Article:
The Class of 2009 may find that the recession casts a long shadow, stretching over decades.  When the economy finally recovers, many of them will be working in the dim light of thwarted potential.  It is not only that unemployment delays careers, but that it obliges graduates to take jobs for which they are ill-suited.         

     Studies show that graduates entering the job market during a recession earn less than those who got their first break before or after the slump.  A professor at the Yale School of Management found that, in the United States, employees who graduated during the 1980s recession earned 6-7% less for every 1-point increase in the unemployment rate.   Time does not necessarily bring relief: 15 years later, they were earning 2.5% less than their older and younger colleagues. 

          A similar fate befell Japanese graduates caught in the wake of Japan’s stock market crash in 1989.  Those who had failed to secure jobs immediately upon graduation suffered long-lasting harmful effects, not only on their careers but on their health.  Today these workers, now in their thirties, account for 6 out of every 10 reported cases of depression, stress and work-related mental disabilities.  Why should this be so?  After all, once we have what we want – in this case, steady employment – don’t we tend to forget the bad years and even to make light of them?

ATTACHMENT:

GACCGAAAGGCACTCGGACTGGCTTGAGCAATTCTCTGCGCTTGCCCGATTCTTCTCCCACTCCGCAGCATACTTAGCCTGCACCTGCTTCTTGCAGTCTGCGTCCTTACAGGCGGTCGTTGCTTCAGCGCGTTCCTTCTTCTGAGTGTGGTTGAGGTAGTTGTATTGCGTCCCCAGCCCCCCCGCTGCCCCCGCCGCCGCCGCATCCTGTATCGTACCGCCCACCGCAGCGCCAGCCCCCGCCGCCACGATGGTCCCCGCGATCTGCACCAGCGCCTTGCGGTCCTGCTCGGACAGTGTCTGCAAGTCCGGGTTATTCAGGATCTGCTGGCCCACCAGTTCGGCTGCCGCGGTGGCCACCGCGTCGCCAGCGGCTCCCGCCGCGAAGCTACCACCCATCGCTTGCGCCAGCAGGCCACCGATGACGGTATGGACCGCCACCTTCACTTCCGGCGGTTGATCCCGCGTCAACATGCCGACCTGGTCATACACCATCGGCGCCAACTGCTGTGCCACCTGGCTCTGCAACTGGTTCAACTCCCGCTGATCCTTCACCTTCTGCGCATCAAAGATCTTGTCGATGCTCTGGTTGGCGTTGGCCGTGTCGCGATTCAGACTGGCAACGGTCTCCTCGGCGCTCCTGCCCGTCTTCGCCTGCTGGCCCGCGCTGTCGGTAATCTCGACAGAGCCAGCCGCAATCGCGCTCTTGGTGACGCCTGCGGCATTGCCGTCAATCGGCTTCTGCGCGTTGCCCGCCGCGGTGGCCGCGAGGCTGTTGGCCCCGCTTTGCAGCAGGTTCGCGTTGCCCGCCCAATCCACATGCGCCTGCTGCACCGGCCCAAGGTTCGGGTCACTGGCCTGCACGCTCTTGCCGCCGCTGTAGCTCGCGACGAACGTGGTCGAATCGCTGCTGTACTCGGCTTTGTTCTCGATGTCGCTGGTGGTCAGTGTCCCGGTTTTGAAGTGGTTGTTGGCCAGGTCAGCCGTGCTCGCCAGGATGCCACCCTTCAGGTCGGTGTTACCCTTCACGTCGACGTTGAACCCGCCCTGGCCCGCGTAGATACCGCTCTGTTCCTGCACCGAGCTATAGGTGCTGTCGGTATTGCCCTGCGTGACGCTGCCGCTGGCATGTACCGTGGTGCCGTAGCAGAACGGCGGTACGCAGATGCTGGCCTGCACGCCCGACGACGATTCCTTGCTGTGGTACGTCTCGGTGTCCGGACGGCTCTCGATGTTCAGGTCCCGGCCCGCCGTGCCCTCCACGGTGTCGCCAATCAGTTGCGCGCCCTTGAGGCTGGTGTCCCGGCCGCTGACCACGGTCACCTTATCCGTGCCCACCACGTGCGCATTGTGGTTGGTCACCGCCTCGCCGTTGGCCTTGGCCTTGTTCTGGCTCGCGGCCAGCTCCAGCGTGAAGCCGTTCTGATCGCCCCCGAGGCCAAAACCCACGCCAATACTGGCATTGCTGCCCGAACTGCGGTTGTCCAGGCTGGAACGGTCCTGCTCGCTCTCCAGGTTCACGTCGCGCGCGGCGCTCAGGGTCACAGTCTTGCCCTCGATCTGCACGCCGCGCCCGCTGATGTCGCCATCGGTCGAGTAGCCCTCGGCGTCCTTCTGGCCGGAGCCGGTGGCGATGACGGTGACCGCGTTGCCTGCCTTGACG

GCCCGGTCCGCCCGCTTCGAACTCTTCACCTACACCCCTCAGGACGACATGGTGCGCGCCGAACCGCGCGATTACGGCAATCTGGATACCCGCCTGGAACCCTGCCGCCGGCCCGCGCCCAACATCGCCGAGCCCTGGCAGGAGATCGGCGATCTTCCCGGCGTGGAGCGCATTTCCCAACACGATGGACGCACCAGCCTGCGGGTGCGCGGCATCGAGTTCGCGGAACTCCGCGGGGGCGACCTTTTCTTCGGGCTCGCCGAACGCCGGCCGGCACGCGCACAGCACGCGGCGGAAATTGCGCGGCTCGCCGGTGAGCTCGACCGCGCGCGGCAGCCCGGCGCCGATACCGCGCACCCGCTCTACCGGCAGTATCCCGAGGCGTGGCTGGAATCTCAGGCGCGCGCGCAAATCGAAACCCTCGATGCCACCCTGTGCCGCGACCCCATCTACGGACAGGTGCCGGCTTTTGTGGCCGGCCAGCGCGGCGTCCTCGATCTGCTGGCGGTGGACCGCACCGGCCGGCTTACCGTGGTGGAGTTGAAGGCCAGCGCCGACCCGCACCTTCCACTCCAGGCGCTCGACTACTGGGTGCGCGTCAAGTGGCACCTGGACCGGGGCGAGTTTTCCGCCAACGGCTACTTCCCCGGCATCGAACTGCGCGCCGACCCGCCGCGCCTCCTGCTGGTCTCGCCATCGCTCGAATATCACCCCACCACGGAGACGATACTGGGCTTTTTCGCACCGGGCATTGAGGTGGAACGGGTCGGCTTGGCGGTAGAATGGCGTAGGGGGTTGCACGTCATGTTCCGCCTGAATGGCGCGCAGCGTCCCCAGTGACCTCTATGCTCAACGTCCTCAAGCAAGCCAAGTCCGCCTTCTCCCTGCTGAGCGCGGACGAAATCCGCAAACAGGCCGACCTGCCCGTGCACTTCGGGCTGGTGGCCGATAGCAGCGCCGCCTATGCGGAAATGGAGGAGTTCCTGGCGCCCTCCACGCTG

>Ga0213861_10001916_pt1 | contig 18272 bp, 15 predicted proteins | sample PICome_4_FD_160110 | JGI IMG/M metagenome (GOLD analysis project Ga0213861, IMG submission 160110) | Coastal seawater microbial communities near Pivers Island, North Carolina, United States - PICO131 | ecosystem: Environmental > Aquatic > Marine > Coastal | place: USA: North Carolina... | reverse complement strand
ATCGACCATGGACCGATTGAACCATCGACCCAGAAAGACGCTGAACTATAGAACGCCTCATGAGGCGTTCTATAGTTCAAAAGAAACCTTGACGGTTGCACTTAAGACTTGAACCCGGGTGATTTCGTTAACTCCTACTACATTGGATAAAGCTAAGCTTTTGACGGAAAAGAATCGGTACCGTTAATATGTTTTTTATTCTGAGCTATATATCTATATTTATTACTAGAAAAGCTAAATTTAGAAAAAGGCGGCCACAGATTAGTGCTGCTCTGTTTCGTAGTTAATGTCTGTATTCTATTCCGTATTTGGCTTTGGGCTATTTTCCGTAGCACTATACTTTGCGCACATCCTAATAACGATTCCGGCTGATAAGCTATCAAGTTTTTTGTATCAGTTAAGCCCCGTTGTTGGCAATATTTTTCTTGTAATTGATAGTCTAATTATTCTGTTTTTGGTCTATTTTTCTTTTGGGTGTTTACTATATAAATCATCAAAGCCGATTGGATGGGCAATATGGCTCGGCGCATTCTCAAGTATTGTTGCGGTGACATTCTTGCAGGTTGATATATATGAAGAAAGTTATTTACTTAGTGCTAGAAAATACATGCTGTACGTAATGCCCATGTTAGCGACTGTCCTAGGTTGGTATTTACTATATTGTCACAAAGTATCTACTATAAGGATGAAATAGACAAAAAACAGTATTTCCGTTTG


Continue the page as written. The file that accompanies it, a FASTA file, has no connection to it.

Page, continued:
Unfortunately, many of those graduates became ‘freeters’, a term for someone who takes on temporary or part-time work for want of anything better.  Bosses resisted hiring them for full-time positions because they lacked experience, which of course only frustrated their efforts to acquire any.  ‘Freeters’ became synonymous for a lazy, spoilt generation, one that scorned hard work and corporate loyalty.  This damning assessment resulted in an unfair and unconscious stigmatization of recession-bred graduates.

          It is the stigma of unemployment that is so damaging, as much as the experience of it, as anyone knows who has engaged in the humiliating dialogue with oneself over whether or not to apply for government assistance.  The staggering number of 16 to 24-year-olds without jobs today is eroding hope and ambition.  In the UK, the sense of worthlessness, that life has little to offer, already has a toe-hold on unemployed youth, according to a recent survey conducted by the Prince's Trust.

          Delaying graduation or enrolling for further study can help.  Not only is the stain of being ‘unemployed’ wiped from a CV, but extra skills are acquired.  Even unpaid internships are valuable.  The question then arises: is it wiser for a graduate in computer science to accept an unpaid internship in his or her field or a paid position as manager in a supermarket?  When asked about this career detour, has any job applicant out there, hoping to impress a prospective employer by projecting confidence and mastery in her field, ever dared to answer ‘I needed the job’?            

          Recessions cast a long shadow, and workers with a place in the sun are often unaware that fortune had smiled on them.  Graduating a year later or earlier could have made all the difference.